Tuesday, October 1, 2013

Blind man who had to stop work due to BECOMING BLIND is told he’s 'fit to return to work' in LETTER from Jobcentre

  • Richard Alcock, 62, was registered as being blind at the age of 18 months old
  • He still worked for 28 years in local government before his eyesight completely stopped him
  • Mr Alcock, from Bury in the UK, had to take early retirement and uses braille to read
  • Now he's passed a test to see if he's fit for work - and was told so in an official letter
  • Mr Alcock, whose carer had to read the letter out to him, said: 'It's a rotten trick'

A blind man who had to leave his job when he could no longer see his computer has been told he is fit for work again - in a letter written in small print.

Richard Alcock, 62, from Bury, Greater Manchester, took early retirement from his job as a local government clerk in a social services department because increased use of computers in his office meant he could no longer do his work.

After 28 years' service in local government Mr Alcock, who has been registered blind after being diagnosed with congenital glaucoma before he was two, had to leave work and rely on benefits.

 




Mr Alcock Stated: "It’s a rotten trick. What was just as upsetting was I had to wait for a support worker to come and read the letter out to me - it seemed like the final insult"

'Admittedly two days after I got it read to me I had the braille version, but it’s not the point.

The letter to Mr Alcock, whose wife Rachel, 64, is also blind, said: 'I understand that this decision may come as a shock to you, however I should explain that entitlement to employment and support

allowance is not based on someone’s health or disability itself.



'It is based on what a person is capable of doing rather than assuming their health condition or disability automatically prevents them from being able to work.'

Mr Alcock, who has not worked since he took early retirement from Birmingham City Council 12 years ago, said: 'I’ve been unemployed for this long so it’s going to be very difficult to go back to work now. Nobody wants to employ disabled people, and certainly not visually impaired people at that.'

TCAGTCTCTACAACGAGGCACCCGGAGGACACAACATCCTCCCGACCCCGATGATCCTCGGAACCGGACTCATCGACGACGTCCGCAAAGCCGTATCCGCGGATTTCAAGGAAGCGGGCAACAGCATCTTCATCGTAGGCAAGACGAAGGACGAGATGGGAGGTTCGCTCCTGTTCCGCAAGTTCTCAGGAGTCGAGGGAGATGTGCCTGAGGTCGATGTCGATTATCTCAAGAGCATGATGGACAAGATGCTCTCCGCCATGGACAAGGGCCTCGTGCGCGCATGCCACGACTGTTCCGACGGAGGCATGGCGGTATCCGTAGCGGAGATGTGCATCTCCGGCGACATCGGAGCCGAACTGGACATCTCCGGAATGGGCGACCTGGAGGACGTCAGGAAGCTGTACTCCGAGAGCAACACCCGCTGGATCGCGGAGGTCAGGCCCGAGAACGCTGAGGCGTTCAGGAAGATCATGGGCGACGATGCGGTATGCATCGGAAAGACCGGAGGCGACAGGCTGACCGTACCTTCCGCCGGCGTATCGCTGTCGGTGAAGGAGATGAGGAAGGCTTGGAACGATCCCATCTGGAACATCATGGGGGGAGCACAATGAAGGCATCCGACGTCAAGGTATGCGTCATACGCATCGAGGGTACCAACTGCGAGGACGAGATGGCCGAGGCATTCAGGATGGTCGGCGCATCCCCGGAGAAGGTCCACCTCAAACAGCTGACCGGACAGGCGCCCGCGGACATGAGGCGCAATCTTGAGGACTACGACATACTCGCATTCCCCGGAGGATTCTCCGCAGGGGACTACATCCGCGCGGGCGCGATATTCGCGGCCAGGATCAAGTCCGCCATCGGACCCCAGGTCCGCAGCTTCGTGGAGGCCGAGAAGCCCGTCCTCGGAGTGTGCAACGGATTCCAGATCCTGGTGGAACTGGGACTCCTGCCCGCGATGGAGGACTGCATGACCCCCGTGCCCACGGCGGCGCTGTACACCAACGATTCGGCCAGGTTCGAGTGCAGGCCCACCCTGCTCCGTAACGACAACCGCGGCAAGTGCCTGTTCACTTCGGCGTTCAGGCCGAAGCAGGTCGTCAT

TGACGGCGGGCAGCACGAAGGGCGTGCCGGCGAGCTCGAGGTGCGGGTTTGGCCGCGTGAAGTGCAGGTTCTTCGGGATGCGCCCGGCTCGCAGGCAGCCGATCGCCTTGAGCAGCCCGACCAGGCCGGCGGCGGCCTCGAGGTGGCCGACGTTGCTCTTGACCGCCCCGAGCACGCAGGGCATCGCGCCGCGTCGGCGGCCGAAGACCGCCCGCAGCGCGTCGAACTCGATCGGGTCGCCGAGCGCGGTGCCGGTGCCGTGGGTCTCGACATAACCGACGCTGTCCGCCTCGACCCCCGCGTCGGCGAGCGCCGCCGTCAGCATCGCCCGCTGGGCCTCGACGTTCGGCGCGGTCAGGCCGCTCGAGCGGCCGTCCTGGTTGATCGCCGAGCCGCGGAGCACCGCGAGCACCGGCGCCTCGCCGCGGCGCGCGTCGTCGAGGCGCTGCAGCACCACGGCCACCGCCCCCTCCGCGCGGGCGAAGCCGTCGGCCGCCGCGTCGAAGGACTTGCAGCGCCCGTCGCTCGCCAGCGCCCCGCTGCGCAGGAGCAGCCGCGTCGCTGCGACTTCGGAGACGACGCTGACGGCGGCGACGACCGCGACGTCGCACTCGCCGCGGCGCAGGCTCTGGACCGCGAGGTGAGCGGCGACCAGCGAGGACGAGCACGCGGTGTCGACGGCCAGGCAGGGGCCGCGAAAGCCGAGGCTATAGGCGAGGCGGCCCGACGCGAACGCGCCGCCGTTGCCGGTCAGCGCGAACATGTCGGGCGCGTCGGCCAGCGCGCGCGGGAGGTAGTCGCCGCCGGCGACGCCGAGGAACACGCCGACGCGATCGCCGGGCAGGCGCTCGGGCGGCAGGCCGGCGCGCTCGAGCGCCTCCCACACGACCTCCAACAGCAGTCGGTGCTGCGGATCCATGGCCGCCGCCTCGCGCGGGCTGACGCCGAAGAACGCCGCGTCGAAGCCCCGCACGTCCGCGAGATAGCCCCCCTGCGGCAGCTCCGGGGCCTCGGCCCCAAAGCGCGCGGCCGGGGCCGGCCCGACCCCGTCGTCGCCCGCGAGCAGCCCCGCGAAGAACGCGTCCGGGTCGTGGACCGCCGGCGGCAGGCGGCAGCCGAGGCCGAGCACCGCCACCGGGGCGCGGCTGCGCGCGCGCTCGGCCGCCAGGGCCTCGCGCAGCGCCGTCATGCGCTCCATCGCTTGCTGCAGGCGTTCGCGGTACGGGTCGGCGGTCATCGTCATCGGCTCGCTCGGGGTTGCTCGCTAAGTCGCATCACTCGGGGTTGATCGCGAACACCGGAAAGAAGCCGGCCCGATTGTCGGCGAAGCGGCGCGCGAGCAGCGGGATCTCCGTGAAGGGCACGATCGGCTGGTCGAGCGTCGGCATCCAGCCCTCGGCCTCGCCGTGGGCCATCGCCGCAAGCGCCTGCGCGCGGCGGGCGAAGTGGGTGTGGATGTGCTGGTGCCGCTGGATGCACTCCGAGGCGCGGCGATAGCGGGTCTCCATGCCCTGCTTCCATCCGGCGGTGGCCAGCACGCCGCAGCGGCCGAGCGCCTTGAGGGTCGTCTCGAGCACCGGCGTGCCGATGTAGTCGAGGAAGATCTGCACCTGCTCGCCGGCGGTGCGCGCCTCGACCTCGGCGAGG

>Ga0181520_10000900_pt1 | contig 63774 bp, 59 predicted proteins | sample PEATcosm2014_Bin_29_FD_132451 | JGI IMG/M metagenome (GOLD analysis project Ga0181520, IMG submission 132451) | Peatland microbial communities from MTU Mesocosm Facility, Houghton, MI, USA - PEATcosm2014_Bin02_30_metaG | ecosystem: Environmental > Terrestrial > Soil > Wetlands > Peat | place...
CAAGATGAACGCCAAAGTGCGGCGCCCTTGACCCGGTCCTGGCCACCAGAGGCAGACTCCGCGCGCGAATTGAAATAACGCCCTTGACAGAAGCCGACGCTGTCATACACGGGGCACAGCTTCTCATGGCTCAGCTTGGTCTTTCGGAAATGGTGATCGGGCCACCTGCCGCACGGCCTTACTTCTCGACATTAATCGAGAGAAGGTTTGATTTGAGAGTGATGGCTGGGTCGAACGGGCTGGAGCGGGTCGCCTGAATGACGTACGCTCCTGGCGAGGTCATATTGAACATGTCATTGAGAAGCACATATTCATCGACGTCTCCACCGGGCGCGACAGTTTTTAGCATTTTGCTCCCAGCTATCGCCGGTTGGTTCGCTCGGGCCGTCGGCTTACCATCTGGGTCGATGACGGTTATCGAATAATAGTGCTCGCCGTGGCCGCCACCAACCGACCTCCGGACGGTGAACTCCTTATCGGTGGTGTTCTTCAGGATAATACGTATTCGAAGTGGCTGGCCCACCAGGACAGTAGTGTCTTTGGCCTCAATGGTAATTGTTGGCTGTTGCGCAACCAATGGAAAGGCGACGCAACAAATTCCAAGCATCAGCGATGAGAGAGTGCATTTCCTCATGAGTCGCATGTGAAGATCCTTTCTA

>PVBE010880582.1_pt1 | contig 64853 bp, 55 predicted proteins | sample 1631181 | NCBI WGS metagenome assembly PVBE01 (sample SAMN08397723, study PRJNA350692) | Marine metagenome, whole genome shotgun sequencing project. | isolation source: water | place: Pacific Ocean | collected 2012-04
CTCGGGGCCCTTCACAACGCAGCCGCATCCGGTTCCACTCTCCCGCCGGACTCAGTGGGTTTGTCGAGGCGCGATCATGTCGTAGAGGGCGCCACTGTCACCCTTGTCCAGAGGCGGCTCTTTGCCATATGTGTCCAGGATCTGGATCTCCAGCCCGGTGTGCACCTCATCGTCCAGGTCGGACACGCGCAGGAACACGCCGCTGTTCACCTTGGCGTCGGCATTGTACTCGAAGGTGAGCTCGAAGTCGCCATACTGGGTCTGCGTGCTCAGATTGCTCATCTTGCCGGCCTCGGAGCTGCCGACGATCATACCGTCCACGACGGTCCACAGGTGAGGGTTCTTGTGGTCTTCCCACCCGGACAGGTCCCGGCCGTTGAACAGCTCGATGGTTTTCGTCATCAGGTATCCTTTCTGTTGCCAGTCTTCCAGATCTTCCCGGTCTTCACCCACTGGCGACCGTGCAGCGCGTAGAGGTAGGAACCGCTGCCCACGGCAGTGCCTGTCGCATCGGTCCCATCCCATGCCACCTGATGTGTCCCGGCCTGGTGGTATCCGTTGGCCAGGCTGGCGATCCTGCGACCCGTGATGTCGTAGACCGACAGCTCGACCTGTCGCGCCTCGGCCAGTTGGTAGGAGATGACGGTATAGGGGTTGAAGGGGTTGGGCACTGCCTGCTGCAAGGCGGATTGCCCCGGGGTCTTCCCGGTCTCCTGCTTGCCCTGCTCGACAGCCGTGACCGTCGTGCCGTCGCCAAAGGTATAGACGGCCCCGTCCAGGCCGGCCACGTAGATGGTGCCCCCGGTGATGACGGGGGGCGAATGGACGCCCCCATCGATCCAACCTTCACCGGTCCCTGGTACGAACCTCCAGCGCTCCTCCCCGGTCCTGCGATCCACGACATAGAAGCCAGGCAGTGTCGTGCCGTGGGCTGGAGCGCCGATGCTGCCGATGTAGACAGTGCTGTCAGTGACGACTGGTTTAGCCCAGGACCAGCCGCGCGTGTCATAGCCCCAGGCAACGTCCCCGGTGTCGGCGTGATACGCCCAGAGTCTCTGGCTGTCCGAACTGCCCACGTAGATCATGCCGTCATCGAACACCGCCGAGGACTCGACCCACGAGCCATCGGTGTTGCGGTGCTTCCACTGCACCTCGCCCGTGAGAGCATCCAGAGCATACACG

'I understand the government wanting to get the bone idle back to work, but I worked hard in local government for the best part of 30 years despite my disability, and I didn’t even choose to leave my job in the first place.

'Technology moved on so quickly and I felt the workplace didn’t cater for the likes of me, so there was nothing I could do but take early retirement.

'I don’t know what I’ll do now. I have support workers who come twice a week and help me with paperwork and read things out that aren’t in braille and help with the cleaning and shopping - and I won’t be able to afford that without this money.'

Mr Alcock, with his wife Rachel, 64, at home in Bury, says: 'What if they tell me to become a bricklayer?'

The Work Capability Assessment lists a series of tasks which the recipient must say whether or not they can do them.

A statement from a healthcare professional said: 'The healthcare professional discussed these descriptors with Mr Alcock at the assessment and it was confirmed that he does not have any problems with these activities and therefore these descriptors are not appropriate.'

It went on: 'You can move unaided more than 200 metres on solid ground, including using a wheelchair. You can stay in one place standing for one hour without having to move away. You can raise at least one arm above head height.

'What happens if I walk down to the Jobcentre and they give me a job as a bricklayer?'

- Richard Alcock, 62, who was registered blind 60 years ago and now has been told to go back to work

'You can pick up and move objects such as an empty cardboard box or carton of liquid. You can use a computer keyboard or mouse and a pen or a pencil with at least one hand.'

Mr Alcock said: 'You must score 15 points to be deemed unsuitable for work and I scored nine. It’s ridiculous. What am I going to do at my age?

'What happens if I walk down to the Jobcentre and they give me a job as a bricklayer?

'I’m going to appeal but if that’s unsuccessful, which it may very well be, my lifestyle is going to be drastically changed. It’s scary.'

Mrs Alcock, a former bank telephonist, said: 'I think it’s a disgrace. He’s a 62-year-old blind man, for god’s sake. How can he just go back to work now?

'There’s young people out there who can’t get work, never mind people his age and with his condition.

A DWP spokesman said: 'It is important that we don’t simply write people off. There is strong evidence that working can be beneficial for many people who have a health condition.

'But we also want to ensure that those who need it get the right support, which is why a decision on whether someone is well enough to work is taken after consideration of all the supporting medical evidence provided by the claimant.

'Anyone can appeal against a decision. Before the appeal is heard we review all decisions, taking into account further information provided.'